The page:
Brand Central Station: What Makes A Winning Brand?

What’s the most important brand attribute? Speed? Flexibility? Friendliness? Try trust.

Applied Research & Consulting got 550 Internet users on the phone, divided them up into 5 age groups and asked them about online brands. The results showed up in the special Interactive Future edition of Advertising Age last month. And there, we learned what is important to surfers of all ages.

The most important brand characteristics to these surfers across the board were:


Those between 13 and 17 years old were in league with those in the 36 to 55 and the over 55 age groups in their opinion that security was the number one factor. Between 18 and 25, convenience took the top spot, and in the 26 to 35 category, trustworthiness was primary.

It feels as if there are two primary emotions driving the Internet Zeitgeist. Fear, and impatience.

Fear, Uncertainty and Doubt

Web surfers are nervous. They are apprehensive. The brands we grew up knowing and trusting have taken a back seat to the brands that have become household words overnight. Were not using the same search engine that Grandad drove when he was 16. We’re not going to the same portal that Great Aunt Martha drank when she was in school. We’re not ordering from the same online catalog that Mom and Grandma and *her* mother ordered from when they needed clothes for kids going back to school. So we’re not as confident as we used to be.

We hunger for safety. We want to deal with companies that can be trusted. Companies that promise to protect their customers’ interests and come through on their promises.

We want assurances that the products will live up to the specifications and that the colors will match what we see on the screen. We want a solemn oath that our credit cards, our buying histories, our surfing patterns, our very clickstreams will not be sewn into a patchwork of who you surmise we might be and what you speculate might interest us and then sold on the open market like so many pounds of recycled newspapers.

If you want to win our purses, you have to win our trust. What does that take? Security, trustworthiness, and privacy.

These are the promises you must hold out and the values you must adhere to. These are characteristics that are earned, not conjured by creative talent. If you want to build these characteristics into the minds of your marketplace, start now and be ready to dig in for the long haul. One DoubleClick/Abacus fiasco and you get to go back to square one and start over again.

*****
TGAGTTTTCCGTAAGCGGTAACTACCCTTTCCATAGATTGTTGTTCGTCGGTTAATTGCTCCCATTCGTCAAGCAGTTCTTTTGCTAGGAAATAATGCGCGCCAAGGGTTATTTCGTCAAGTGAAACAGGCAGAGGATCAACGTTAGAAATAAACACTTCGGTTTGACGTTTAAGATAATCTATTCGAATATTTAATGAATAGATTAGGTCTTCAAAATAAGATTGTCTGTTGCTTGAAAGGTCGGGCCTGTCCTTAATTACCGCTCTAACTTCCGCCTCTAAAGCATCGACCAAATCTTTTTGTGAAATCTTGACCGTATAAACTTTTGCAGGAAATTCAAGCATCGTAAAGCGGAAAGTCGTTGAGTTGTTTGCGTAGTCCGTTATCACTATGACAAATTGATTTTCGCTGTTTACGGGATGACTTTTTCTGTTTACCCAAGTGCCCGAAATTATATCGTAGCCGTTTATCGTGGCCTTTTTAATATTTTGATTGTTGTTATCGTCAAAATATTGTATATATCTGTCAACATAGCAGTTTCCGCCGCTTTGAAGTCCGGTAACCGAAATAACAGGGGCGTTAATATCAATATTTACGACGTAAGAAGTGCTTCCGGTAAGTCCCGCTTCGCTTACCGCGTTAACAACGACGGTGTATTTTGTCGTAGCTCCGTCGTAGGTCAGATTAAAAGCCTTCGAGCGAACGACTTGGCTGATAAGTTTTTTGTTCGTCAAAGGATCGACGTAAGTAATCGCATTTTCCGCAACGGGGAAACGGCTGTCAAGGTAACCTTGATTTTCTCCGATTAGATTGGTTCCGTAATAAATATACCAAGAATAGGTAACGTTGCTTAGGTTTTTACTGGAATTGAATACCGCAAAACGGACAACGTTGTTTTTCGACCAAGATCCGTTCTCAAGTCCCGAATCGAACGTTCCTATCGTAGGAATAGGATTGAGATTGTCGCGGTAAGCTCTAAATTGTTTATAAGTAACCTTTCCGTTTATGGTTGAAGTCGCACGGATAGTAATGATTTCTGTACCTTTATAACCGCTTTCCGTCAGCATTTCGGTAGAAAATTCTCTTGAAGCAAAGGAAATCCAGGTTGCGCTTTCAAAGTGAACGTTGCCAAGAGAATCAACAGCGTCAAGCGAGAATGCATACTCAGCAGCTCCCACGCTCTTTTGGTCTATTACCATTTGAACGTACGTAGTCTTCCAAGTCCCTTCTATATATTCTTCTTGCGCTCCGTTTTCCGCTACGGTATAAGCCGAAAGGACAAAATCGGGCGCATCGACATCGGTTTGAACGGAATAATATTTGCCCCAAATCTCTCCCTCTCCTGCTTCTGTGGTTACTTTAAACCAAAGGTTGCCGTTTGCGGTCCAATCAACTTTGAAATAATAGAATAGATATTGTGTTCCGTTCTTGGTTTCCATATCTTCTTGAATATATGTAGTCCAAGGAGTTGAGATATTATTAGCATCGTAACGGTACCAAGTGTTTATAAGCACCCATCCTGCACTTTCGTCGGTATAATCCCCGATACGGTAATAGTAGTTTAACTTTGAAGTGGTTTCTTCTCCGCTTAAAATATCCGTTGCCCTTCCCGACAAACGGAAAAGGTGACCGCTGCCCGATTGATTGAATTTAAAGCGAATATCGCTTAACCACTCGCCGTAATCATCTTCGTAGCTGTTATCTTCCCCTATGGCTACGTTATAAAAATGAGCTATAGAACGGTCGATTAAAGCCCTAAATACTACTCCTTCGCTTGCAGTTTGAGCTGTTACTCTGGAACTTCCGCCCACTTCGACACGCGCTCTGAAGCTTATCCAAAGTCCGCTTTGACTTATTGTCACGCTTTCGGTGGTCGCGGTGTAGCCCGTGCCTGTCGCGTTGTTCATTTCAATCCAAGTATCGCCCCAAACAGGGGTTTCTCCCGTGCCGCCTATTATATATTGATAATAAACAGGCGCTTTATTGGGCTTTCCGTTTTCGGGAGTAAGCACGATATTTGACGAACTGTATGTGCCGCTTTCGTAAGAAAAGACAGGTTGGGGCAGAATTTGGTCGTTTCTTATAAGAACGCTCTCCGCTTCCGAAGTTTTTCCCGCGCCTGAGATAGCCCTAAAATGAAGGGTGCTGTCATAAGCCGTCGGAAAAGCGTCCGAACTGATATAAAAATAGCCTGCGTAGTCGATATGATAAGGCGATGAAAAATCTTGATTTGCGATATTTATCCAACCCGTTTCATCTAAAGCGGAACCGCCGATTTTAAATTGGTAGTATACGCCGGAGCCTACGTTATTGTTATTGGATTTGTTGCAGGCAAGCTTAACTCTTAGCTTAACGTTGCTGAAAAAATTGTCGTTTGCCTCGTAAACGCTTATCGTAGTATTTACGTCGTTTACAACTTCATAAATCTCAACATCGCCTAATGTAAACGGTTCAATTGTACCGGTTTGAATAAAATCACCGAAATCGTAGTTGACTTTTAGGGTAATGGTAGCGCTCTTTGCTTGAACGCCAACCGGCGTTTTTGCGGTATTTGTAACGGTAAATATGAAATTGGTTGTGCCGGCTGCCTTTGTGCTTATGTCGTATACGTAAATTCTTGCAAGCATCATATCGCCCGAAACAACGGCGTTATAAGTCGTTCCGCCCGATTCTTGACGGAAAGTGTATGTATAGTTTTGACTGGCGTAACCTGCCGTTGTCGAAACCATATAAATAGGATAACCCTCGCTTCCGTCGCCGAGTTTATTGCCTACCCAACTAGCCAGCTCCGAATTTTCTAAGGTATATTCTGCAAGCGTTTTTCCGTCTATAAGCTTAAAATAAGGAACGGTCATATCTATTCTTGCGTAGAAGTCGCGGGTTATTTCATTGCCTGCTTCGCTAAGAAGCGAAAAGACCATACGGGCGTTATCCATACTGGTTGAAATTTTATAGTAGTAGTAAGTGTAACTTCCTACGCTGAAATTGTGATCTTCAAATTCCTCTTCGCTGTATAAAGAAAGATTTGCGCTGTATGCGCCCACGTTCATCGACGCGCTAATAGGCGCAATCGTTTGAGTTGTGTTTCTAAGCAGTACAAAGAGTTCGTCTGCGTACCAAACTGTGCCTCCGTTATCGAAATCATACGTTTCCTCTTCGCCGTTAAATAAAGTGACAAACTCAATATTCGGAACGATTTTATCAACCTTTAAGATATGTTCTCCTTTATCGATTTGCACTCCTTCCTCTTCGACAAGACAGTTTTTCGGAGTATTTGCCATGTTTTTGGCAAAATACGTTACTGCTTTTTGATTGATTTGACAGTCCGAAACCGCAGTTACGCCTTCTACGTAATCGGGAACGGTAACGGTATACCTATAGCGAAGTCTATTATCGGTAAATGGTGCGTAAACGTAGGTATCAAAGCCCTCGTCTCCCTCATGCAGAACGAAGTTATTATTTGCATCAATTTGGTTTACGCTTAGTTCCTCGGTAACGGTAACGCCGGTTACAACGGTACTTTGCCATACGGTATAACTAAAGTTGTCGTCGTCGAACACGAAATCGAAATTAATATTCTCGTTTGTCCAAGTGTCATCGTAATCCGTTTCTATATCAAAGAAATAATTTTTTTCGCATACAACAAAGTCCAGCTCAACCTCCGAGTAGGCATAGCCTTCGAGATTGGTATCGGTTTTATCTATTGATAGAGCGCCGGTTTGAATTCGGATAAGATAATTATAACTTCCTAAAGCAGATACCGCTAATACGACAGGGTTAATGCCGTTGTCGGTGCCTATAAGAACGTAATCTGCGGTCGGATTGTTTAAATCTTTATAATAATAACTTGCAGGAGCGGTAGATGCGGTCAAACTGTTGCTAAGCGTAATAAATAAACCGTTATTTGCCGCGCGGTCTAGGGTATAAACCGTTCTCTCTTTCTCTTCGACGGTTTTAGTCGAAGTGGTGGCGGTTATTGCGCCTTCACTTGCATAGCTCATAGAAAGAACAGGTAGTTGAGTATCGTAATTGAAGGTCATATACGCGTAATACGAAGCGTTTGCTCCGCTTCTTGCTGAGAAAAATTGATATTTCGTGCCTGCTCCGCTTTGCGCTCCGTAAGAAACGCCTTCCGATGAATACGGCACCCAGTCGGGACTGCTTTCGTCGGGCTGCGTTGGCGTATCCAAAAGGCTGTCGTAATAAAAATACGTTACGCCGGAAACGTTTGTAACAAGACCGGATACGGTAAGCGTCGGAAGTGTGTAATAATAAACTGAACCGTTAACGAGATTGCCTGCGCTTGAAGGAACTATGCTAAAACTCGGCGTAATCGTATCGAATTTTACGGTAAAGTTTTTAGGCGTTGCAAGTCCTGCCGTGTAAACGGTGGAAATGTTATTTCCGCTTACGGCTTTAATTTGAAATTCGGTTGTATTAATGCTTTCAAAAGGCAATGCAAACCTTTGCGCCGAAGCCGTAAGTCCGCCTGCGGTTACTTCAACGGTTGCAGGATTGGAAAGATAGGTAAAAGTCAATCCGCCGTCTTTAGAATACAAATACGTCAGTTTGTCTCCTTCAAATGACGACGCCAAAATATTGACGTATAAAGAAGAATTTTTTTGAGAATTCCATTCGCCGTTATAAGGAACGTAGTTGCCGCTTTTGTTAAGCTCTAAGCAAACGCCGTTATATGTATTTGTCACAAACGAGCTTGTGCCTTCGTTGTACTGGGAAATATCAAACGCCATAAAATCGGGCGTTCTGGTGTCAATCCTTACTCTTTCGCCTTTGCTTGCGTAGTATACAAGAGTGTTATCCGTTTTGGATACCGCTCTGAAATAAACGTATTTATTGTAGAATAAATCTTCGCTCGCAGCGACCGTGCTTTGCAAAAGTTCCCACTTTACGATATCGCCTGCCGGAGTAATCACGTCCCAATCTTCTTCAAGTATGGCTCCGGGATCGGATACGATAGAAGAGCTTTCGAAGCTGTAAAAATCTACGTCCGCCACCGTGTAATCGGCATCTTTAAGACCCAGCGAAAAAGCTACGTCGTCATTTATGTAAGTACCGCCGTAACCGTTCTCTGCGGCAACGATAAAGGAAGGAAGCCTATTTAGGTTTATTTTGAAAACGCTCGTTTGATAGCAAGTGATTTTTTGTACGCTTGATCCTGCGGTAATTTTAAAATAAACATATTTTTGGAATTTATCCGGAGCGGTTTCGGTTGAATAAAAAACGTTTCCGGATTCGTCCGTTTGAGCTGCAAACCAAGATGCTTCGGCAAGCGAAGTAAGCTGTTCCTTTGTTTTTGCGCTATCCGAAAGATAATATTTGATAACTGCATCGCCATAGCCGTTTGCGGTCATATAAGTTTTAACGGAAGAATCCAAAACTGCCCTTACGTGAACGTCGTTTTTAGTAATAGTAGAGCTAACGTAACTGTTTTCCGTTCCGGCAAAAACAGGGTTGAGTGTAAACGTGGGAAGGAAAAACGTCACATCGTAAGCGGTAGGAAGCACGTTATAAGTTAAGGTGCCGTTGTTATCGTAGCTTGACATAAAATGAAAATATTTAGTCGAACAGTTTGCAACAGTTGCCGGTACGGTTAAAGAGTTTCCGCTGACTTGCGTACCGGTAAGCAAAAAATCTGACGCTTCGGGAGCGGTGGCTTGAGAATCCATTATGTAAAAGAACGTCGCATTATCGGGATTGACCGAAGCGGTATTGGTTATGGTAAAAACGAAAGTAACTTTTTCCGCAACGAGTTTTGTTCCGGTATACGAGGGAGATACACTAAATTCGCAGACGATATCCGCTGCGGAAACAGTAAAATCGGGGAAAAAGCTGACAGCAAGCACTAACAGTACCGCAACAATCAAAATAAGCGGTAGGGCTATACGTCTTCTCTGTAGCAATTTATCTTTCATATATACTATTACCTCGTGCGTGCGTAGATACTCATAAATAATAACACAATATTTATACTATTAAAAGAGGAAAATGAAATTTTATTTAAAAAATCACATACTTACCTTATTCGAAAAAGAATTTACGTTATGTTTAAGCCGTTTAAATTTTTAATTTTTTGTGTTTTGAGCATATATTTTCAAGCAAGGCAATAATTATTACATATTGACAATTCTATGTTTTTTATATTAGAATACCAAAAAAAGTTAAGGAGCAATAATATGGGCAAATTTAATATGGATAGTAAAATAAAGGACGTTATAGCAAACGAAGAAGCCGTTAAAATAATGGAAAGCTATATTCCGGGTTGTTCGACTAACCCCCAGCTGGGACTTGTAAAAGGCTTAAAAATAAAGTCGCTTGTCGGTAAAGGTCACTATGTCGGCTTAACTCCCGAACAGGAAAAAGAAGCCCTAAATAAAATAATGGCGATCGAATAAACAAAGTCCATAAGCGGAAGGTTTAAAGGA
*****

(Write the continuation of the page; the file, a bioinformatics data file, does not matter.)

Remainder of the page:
Is it so hard? Not really. It just means sticking to old values like integrity and, well, trustworthiness. But it becomes increasingly difficult when coupled with the other two traits modern consumers and business look for when dealing with vendors: convenience and speed.

We want it as easy as can be and as fast as possible.

Convenience is so crucial to our cumulative lifestyles that Amazon’s 1-Click purchasing feature was deemed patentable. You can argue about the logic of patenting a button on a Web site all you want, but when Barnes and Noble customers are given that second button to click, some of them change their minds.

We want to make decisions and move on with our lives. If you make me pause to reconsider my decision, I’ll do just that and not always in your favor.

JoAnna Brandi ( likes to epitomize this particular cultural trait while surfing by muttering, “Come on, come on, I don’t have all minute!”

When it comes to speed, we have been handed the most perfect instant-gratification tool since television. You want entertainment? One click of the remote and you have more channels than you can spin through in an hour. Download the music of your choice in an instant. Call up pictures of the latest news stories on a whim.

But when it comes to the archetype of online instant gratification, there’s nothing like Videos, games, music, DVD’s, snacks — all delivered in under an hour.

Upon entering, you are asked for your zip code. The resulting catalog shows only those things which are in stock, at the warehouse that serves your neighborhood at the moment. Once your order is place, it is printed in the four corners of that warehouse where four pickers are grabbing items off the shelf and sending them to the core packaging station. From there, your box is conveyed out to the parking lot where motor scooters are standing by with pre-routed delivery instructions at the ready to make sure your Snickers bar, Coke, Orville Redenbacher popcorn and the latest DVD movie at your door in under an hour.

You want speed? You got it.

Is the winningest brand to come down the pike to meet the modern demands of hungry consumers? Only if they delivery on time. Only if they deliver what I ordered. And only if they do not deliver my name and address to thousands of marketers who are salivating for a detailed listing of my personal preferences